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The Joys of "Meaningful Games in September": Cyclones Win, Mets Come Up A Little Short, and A Final Farewell to Al Jackson

I can't recall a late summer in NYC that has been so warm and beautiful. With chances to see live baseball in this area fading like the summer light, I've been blessed to catch some great games in supremely lovely conditions.

 

Under a nearly full moon on Tuesday September 10, I saw the Brooklyn Cyclones win their first outright Short Season Class A New York-Penn League title. (They shared a league title in 2001 but because of the 9/11 attacks there was no conclusive game.)

 

With the Coney Island boardwalk and the Atlantic Ocean visible beyond the outfield, over 3,000 fans at MCU Park cheered the home team as they won a thrilling 4-3 come-from-behind victory over the Lowell Spinners, the Red Sox farm club.  It brought a title to Cyclones manager Edgardo Alfonzo, the outstanding and truly beloved former Mets third and second baseman.

 

The winning 7th inning rally was fueled by hits by former SEC rivals, outfielders Jake Mangum (Miss. State) who led off with a single and raced home on a triple by Antoine Duplessis (LSU). Third baseman Yoel Romero, a 21-year-old from Venezuela in his fifth minor league season, then singled home the tie-breaking run. 32nd round draft pick lefty Andrew Edwards notched a two-inning save. 

 

Although it is only the low minor leagues, Brooklyn can now claim its pro baseball title since Johnny Podres shut out the Yankees in Game 7 of the 1955 World Series. Cyclones starter Nate Jones, Matt Allan (the Mets 2019 number one draft pick), and eventual winner Mitch Ragan who preceded Edwards all pitched effectively.

 
Lowell used two top Boston prospects from New Jersey that were both drafted out of high school.  Recovering from Tommy John surgery, starter and top draft pick Jay Groome (Barnegat) worked only 2 2/3 innings but showed good mound presence and struck out three despite giving up two runs.  He left to a warm reception from his home town supporters.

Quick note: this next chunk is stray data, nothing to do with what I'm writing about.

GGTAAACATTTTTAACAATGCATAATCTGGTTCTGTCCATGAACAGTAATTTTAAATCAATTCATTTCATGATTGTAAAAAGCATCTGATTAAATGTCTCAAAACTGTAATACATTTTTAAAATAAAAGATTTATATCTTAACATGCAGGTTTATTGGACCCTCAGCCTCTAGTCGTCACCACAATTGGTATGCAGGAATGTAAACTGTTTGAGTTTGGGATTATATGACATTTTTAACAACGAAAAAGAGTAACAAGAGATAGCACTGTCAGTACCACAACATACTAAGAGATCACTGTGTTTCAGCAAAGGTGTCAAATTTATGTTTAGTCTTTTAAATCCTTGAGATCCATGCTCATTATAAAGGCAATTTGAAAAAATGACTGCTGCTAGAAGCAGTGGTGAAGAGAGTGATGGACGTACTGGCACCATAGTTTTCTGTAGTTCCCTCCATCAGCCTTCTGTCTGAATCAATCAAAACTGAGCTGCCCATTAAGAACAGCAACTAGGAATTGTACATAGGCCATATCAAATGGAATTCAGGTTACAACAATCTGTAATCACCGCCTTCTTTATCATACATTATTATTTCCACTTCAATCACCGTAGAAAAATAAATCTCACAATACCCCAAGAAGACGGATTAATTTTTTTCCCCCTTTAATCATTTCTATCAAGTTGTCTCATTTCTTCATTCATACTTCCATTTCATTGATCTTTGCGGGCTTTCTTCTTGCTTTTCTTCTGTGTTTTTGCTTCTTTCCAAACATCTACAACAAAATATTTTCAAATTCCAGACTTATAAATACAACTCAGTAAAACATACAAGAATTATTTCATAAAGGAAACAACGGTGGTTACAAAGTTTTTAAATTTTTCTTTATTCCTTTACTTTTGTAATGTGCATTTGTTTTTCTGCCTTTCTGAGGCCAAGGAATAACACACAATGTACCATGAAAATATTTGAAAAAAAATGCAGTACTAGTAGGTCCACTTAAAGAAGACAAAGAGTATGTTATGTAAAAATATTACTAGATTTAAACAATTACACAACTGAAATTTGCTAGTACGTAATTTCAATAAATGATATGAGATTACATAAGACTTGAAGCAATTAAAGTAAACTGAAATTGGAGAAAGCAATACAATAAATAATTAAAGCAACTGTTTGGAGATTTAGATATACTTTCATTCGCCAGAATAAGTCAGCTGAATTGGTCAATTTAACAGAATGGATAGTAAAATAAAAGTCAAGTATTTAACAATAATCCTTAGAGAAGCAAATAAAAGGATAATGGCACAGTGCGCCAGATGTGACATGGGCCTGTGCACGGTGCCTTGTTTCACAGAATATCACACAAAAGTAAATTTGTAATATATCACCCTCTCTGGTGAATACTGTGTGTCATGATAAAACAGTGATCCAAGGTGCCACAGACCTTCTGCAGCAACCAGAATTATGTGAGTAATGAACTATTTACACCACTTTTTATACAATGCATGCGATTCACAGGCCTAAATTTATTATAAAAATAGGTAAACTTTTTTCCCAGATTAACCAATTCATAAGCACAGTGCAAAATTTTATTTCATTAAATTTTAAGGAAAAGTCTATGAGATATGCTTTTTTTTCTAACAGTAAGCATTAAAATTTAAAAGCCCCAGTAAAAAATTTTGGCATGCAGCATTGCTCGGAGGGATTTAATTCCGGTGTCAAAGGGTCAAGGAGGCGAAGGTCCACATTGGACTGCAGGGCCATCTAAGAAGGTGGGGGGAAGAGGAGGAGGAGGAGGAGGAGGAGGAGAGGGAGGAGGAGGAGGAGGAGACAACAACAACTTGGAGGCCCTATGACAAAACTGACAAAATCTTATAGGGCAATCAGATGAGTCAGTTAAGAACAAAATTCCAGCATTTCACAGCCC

Right fielder Nick Decker (Seneca HS, Tabernacle NJ) walked a couple of times and was pitched very carefully.  In his last AB, he was hit by a pitch which left him more than a little peeved. He was removed from the game as a precaution against injury and perhaps to cool him down a little.  To me he showed the spunk that makes him someone to watch.

 
Who knows what the future will hold for any of these players?  It is one of the charms of watching baseball on the lower levels.  Pat O'Conner, the head of the minor league ruling body the National Association, likes to say that he guarantees you'll see at least one future major leaguer at every MiLB game. The challenge, of course, is to identify who that will be.

 
Here's a special tip of the cap to Jada Bennett, a member of the Cyclones dance squad who sang the National Anthem beautifully both at the final game and before the semi-final victory over the Hudson Valley Renegades.  She brought the song home in tune in not much over one minute and thirty seconds without unnecessary flourishes that far too often make the performance about the singer and not the song.